Let’s look at Stephen King’s latest book. 11/22/63 is his long-anticipated book about the Kennedy Assassination, among other things. Its cover price is, wait for it, $35.00. You can buy it through Amazon for $17.50. It is $18.04 at BN.com. The Kindle price is $14.99 and the Nook price is $16.99. Now, before you get excited about the fact that Amazon’s price is lower, it isn’t really. These are two different versions of the book. The Nook version is the “enhanced” version, which means it has some content the standard Kindle can’t access.

Now, I know I’m as old as dirt, or at least I feel that way at times, but $15 for an e-book is ridiculous. However, neither Amazon nor B&N nor any other e-book seller can change that price because it is set by the publisher. This costs everyone, including Mr. King, money because it takes away from sales. Sure, there are still a number of folks who will buy the book because it has King’s name on it. But not as many as would have bought it at $9.99 or even $10.99.

My point is this: legacy publishers still are not “getting” the e-book market. They think people will pay more for an e-book than they will print copies — and let’s be honest, the $14.99 for this e-book is more than we’d pay for the mmpb version. And they will, for some, but not for the majority of books being offered. People won’t pay $35 for a hard cover. Yes, they will pay the discounted price at Amazon and big box stores. Yes, it is this price that kills the smaller stores. So, who sets the original price — the publishers. Maybe I’m wrong, but if publishers would reasonably price their books folks would be more likely to buy them from the local independent bookstore where they get good service than from the faceless Amazon. It sure as hell couldn’t hurt.

Legacy publishers are more than glad to squeeze their suppliers — authors and artists — so I have no problem at all seeing Amazon — and others — try to squeeze them in return.

Finally, there is one new program at Amazon that doesn’t affect the big publishers but it does affect all those who publish through their KDP program — small publishers and self-published authors. It’s a program I figured would have Barnes & Noble screaming about as well as Smashwords. Earlier this month, Amazon announced its KDP Select Program. Basically, if you opt into the program, your book or short story will receive money from a common fund each time it is “checked out” through the Kindle Owners Lending Library. The amount you get is determined by the number of books in the program and the number of times your title is checked out. The catch is, your title can’t be offered for sale through any other outlet for the period you are in the program. However — and this is a big incentive — one of the benefits is the ability to take your title for free on Amazon for up to five days during a 90 day period. I’ve seen how offering a book for free on Amazon can increase sales later.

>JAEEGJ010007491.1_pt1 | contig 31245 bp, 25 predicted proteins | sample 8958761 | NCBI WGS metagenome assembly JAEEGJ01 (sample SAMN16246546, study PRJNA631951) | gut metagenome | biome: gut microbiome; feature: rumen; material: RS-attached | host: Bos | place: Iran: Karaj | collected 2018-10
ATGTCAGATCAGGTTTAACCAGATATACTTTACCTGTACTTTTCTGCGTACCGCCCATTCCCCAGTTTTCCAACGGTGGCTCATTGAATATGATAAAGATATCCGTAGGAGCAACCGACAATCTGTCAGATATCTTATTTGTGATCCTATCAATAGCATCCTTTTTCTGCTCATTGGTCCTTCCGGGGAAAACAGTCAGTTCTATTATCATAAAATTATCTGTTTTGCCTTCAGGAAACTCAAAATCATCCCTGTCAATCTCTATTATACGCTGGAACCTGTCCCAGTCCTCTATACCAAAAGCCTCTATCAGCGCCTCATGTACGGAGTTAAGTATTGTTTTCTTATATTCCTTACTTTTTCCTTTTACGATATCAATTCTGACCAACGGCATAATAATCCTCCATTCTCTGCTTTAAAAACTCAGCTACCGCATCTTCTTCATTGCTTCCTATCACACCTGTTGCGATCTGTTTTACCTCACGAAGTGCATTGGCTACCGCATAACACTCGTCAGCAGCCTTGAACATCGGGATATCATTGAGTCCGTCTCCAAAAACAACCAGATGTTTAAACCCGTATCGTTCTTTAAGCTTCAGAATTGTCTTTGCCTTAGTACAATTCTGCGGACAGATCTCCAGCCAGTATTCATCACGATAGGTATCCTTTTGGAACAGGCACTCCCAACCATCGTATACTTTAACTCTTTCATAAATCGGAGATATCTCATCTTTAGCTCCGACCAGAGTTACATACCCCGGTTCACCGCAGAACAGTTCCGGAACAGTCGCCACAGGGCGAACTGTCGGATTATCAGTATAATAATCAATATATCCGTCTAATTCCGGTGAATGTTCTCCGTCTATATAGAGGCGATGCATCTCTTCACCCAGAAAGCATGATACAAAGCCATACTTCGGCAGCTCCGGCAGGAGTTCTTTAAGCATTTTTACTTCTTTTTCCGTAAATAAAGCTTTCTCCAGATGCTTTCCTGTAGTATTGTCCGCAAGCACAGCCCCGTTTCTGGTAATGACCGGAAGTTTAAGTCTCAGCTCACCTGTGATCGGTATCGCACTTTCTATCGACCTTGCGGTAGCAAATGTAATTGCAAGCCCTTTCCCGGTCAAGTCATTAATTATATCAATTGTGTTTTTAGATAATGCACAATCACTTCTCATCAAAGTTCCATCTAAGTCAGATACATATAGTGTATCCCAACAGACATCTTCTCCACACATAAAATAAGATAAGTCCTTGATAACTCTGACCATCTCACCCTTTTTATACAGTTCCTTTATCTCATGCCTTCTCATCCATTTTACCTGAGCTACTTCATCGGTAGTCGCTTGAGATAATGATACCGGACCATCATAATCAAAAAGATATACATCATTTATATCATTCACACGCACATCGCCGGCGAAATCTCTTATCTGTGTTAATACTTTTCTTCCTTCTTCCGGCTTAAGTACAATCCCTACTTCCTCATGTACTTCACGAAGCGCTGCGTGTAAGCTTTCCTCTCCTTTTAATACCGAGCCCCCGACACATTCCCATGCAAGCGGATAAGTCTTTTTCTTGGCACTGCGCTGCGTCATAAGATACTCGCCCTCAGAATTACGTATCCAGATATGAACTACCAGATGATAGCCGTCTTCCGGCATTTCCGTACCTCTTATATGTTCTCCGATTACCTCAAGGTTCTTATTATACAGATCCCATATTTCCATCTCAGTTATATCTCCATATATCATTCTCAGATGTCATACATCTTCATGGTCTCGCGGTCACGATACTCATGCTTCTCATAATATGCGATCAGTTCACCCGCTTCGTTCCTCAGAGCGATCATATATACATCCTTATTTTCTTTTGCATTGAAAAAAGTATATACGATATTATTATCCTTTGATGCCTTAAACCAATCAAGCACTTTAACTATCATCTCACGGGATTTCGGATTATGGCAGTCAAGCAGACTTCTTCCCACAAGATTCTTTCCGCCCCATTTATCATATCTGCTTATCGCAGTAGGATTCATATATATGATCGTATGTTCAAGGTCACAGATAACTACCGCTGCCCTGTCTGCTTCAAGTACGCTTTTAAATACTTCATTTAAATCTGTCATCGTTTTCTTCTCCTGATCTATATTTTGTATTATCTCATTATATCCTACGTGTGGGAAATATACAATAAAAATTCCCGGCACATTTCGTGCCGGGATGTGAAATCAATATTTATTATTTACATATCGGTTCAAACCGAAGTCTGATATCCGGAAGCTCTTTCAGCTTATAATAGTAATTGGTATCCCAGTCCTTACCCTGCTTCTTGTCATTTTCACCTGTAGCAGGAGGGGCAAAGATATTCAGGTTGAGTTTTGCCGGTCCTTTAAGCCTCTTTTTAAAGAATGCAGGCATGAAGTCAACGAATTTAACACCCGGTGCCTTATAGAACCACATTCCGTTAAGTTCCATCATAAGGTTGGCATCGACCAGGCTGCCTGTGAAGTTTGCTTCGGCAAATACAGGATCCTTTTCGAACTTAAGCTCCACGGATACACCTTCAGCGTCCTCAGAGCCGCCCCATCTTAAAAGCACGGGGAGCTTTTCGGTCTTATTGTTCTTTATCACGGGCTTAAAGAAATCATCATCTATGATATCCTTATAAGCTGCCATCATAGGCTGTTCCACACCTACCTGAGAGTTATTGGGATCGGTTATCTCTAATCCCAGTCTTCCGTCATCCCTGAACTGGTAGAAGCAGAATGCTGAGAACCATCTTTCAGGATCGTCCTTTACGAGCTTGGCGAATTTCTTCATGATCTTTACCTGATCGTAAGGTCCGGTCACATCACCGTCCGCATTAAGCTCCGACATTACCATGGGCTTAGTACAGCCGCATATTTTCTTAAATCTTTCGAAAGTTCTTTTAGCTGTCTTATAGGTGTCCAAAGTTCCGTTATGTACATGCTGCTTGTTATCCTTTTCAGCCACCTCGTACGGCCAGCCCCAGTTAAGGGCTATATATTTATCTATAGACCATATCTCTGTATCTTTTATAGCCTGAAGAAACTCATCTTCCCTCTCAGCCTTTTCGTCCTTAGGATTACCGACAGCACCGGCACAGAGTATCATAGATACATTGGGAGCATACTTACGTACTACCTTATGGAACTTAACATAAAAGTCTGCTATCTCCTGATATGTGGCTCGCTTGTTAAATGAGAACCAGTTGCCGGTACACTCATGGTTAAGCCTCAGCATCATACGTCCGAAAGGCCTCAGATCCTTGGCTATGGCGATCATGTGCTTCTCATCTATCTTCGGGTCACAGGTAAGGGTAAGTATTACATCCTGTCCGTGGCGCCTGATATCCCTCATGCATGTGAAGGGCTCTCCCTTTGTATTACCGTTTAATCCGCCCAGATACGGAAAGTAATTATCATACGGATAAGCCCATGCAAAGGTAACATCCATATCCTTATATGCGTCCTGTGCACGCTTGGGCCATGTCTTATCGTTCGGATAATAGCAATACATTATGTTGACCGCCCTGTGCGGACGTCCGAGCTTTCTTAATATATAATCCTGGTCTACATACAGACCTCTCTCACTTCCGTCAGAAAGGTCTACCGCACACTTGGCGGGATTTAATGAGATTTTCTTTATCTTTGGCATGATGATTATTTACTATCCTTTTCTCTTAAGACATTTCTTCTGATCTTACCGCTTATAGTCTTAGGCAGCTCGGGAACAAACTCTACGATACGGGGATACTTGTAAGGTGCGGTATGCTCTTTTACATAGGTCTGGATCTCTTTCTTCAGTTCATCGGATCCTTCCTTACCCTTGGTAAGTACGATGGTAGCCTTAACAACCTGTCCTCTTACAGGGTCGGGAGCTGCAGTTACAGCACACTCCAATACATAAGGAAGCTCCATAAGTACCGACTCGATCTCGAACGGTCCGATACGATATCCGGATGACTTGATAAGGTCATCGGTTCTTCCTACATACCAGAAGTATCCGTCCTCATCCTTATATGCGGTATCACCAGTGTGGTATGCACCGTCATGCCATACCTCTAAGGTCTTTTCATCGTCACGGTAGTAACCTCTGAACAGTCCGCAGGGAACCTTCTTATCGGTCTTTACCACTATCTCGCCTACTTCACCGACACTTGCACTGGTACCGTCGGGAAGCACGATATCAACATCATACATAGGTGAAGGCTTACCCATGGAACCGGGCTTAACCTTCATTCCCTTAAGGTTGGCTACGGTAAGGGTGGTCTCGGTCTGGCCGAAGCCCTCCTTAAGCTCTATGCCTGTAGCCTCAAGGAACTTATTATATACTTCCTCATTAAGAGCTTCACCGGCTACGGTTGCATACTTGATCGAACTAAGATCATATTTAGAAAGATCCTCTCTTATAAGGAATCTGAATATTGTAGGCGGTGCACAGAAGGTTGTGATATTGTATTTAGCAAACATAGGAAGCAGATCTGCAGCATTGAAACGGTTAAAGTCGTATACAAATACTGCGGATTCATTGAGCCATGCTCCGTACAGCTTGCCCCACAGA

If the number of free book offerings this past week is any indication, there are a number of authors and small publishers taking advantage of this program. What the long term benefits will be remain to be seen. However, short term at least, it means books are being removed from other outlets and that should be raising cries of “foul” but aren’t, as of yet.

Publishing is changing and all of us need to adapt if we are to survive. As authors, we need to write more and get more out there for the reading public to mean. HOWEVER, just because you have 10 or 100 titles available doesn’t mean you will be successful. You still have to make sure the book is well edited, well copy edited, well proofread and well formatted. It isn’t enough to just be throwing titles up there. Sorry, it should be obvious, but I’ve seen some folks forgetting that mechanics that are needed and I’ve tried to read far too many e-books of late suffering from those problems.